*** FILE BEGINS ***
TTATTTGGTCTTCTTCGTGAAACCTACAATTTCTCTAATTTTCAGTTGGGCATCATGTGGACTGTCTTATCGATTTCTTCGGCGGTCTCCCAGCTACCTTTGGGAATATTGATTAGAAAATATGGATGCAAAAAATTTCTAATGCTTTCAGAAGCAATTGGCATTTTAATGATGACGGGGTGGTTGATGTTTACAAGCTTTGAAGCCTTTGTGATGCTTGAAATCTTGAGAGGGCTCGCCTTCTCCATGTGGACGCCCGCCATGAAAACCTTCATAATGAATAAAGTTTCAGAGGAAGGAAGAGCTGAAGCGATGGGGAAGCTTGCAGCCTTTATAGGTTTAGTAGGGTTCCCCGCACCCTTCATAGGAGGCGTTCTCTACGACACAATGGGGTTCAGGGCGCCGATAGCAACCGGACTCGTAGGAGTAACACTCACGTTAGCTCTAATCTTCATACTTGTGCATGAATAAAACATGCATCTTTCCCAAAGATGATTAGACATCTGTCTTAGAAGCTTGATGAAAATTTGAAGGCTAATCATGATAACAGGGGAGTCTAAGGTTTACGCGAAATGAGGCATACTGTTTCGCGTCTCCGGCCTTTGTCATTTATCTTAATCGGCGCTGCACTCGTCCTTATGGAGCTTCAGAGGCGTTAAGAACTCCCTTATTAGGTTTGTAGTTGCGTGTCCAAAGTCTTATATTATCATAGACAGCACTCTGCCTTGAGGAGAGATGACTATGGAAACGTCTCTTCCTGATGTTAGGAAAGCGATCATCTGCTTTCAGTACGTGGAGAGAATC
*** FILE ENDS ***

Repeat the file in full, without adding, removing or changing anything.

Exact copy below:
TTATTTGGTCTTCTTCGTGAAACCTACAATTTCTCTAATTTTCAGTTGGGCATCATGTGGACTGTCTTATCGATTTCTTCGGCGGTCTCCCAGCTACCTTTGGGAATATTGATTAGAAAATATGGATGCAAAAAATTTCTAATGCTTTCAGAAGCAATTGGCATTTTAATGATGACGGGGTGGTTGATGTTTACAAGCTTTGAAGCCTTTGTGATGCTTGAAATCTTGAGAGGGCTCGCCTTCTCCATGTGGACGCCCGCCATGAAAACCTTCATAATGAATAAAGTTTCAGAGGAAGGAAGAGCTGAAGCGATGGGGAAGCTTGCAGCCTTTATAGGTTTAGTAGGGTTCCCCGCACCCTTCATAGGAGGCGTTCTCTACGACACAATGGGGTTCAGGGCGCCGATAGCAACCGGACTCGTAGGAGTAACACTCACGTTAGCTCTAATCTTCATACTTGTGCATGAATAAAACATGCATCTTTCCCAAAGATGATTAGACATCTGTCTTAGAAGCTTGATGAAAATTTGAAGGCTAATCATGATAACAGGGGAGTCTAAGGTTTACGCGAAATGAGGCATACTGTTTCGCGTCTCCGGCCTTTGTCATTTATCTTAATCGGCGCTGCACTCGTCCTTATGGAGCTTCAGAGGCGTTAAGAACTCCCTTATTAGGTTTGTAGTTGCGTGTCCAAAGTCTTATATTATCATAGACAGCACTCTGCCTTGAGGAGAGATGACTATGGAAACGTCTCTTCCTGATGTTAGGAAAGCGATCATCTGCTTTCAGTACGTGGAGAGAATC